These are common tactics, used to protect Democratic and Republican events, for the last 8 years. There is almost no public debate over them. And when there is, it is often local, and officials take the side of police unions, who for some reason don't have a beef with being given orders to violate the Constitution.

Posted by Trevor | September 16, 2008 7:49 PM


What would Paul Revere and friends do?

Posted by VivaLaRevolution! | September 16, 2008 8:43 PM


What would Paul Revere and friends do?

Posted by VivaLaRevolution! | September 16, 2008 8:45 PM

When they open fire with gatling guns, will anybody say that the didn't see it coming?

There is an item of urban legend that keeps surfacing on hate radio, about how the protesters were armed with poop-and-pee-bombs. This has to be confronted like the lies about protesters spitting on war heros, or burning the flag.

Posted by Michael J Swassing | September 16, 2008 9:04 PM

NOT TRUE: “Minnesota has never seen this level of militarization of local police.”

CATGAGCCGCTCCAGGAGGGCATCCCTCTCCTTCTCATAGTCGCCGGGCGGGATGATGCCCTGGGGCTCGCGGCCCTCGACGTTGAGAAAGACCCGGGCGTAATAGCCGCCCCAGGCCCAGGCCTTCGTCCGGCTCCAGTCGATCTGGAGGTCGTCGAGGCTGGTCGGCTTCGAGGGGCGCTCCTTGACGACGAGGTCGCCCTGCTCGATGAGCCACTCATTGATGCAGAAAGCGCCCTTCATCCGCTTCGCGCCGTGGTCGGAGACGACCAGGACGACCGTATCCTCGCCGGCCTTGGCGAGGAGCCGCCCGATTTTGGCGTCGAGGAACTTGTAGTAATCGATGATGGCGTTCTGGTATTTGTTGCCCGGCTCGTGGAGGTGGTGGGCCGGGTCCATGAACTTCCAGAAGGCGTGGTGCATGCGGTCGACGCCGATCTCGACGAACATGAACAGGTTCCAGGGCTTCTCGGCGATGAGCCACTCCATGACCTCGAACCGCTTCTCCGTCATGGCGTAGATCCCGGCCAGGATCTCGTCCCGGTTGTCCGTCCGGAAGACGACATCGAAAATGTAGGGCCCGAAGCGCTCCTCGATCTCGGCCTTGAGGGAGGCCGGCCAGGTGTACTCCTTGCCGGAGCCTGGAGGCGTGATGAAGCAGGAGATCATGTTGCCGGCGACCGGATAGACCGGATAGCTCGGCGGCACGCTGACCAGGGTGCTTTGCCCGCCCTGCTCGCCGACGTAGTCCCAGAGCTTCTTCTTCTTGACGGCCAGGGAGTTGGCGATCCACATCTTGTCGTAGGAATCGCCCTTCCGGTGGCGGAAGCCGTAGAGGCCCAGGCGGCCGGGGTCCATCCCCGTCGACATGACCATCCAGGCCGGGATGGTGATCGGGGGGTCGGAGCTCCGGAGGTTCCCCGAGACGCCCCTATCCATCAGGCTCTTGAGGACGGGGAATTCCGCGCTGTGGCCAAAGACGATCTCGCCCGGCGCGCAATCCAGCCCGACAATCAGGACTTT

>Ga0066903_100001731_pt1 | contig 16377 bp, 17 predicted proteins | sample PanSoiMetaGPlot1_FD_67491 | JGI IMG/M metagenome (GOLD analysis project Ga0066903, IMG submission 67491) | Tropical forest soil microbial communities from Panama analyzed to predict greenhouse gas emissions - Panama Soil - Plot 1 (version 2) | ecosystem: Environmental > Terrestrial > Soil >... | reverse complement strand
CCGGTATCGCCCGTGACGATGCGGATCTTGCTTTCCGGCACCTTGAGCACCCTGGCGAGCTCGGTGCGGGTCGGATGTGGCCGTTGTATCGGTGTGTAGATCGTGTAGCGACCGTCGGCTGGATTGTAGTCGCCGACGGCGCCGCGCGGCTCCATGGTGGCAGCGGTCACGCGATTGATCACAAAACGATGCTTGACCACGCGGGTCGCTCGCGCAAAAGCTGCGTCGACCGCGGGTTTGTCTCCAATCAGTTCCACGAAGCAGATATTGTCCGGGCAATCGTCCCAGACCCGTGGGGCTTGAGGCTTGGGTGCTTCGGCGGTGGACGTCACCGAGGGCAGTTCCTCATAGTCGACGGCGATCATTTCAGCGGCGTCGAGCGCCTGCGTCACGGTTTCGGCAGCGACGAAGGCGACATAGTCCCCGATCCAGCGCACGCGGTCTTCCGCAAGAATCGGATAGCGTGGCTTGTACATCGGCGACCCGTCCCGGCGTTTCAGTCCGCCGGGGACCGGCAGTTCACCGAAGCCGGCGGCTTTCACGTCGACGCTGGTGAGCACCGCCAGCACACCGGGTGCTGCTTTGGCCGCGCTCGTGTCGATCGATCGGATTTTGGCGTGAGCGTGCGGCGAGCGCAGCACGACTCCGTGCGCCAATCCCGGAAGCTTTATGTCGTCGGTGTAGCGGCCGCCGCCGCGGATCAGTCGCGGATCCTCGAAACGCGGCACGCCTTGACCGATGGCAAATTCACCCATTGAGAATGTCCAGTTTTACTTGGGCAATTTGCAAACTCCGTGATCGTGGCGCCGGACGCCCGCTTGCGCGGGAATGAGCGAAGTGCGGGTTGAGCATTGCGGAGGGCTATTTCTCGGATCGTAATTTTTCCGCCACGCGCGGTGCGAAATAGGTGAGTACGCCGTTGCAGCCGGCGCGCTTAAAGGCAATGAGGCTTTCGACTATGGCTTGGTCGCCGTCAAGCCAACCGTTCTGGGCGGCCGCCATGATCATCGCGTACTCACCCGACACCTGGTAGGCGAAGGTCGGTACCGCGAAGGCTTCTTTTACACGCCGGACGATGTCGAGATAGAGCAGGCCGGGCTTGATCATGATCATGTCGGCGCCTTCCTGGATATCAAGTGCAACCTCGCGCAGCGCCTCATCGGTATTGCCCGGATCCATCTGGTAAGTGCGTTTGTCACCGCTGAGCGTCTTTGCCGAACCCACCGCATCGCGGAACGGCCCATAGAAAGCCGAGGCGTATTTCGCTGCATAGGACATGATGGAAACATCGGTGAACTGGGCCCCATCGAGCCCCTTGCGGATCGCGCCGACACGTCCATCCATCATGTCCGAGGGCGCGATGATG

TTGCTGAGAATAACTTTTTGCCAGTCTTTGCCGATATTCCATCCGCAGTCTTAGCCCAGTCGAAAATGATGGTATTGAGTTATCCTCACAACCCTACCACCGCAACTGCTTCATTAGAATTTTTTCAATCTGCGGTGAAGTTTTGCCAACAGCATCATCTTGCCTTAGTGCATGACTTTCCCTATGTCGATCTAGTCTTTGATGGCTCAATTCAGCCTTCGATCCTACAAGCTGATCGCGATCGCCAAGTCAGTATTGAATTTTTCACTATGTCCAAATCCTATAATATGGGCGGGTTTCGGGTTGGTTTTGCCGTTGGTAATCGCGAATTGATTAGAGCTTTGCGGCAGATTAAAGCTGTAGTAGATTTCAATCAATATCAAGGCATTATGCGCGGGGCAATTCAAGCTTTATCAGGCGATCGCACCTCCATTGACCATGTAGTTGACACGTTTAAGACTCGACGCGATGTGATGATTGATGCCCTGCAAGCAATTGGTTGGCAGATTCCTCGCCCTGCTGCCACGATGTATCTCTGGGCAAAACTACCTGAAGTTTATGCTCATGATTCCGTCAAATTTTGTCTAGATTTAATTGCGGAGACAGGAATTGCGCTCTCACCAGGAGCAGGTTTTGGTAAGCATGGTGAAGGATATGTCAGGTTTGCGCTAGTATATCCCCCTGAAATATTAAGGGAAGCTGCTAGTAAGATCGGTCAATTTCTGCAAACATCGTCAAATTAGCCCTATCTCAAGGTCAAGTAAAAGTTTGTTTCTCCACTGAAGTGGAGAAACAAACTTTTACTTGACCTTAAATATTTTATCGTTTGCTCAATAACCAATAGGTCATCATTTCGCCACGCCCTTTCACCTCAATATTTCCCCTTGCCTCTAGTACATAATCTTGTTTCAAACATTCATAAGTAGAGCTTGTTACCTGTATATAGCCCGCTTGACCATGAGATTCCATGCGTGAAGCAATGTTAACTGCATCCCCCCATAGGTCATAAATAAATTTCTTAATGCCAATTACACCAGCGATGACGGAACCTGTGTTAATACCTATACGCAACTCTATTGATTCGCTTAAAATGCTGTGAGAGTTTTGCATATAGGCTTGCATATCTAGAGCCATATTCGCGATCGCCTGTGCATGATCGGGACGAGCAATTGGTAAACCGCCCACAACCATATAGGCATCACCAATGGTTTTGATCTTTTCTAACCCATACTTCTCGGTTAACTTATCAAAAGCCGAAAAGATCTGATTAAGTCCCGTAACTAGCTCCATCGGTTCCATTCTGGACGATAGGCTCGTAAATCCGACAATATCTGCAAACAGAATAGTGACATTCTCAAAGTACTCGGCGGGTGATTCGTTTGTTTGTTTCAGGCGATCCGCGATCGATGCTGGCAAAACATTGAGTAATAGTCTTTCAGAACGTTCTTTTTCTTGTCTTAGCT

Actually: In December 1999, 600 police officers descended upon a non-violent protest to save some oak trees in a Minneapolis city park. That was far more militaristic than this event.

Posted by coldwater | September 16, 2008 9:28 PM

I guess the only defense we have left against this outrage is the freedom of information allowed by the internet. Maybe it won't be the Letter from Birmingham Jail, but nonviolent protest and careful documentation of brutality may have the power to slowly pull us back from this abyss. I hope very much that I am right.

Posted by Greg | September 16, 2008 9:38 PM

The chemistry of the new crowd control tools fascinates me. Read in Brendan Kiley's RNC article tonight that pepper spray is no longer water-soluble (good luck getting that off), and has been banned from use in war by international agreement.

Remember the Pentagon's experiments in crowd control stink bombs and protester dyes? Not to mention the microwave gun that supposedly does no lasting damage.

Posted by Amelia | September 16, 2008 10:01 PM

Right on, B. I hope you ride this story hard all the way to a Pulitzer, because I, for one, think it's that important.

Posted by Wendy R. | September 17, 2008 8:57 AM

@6 -- so dead on.

Posted by nicole | September 17, 2008 10:38 AM

With any luck, this local yocal police department will end up paying out millions due to lawsuits.

Have any been filed yet?

Posted by Free Lunch | September 17, 2008 2:58 PM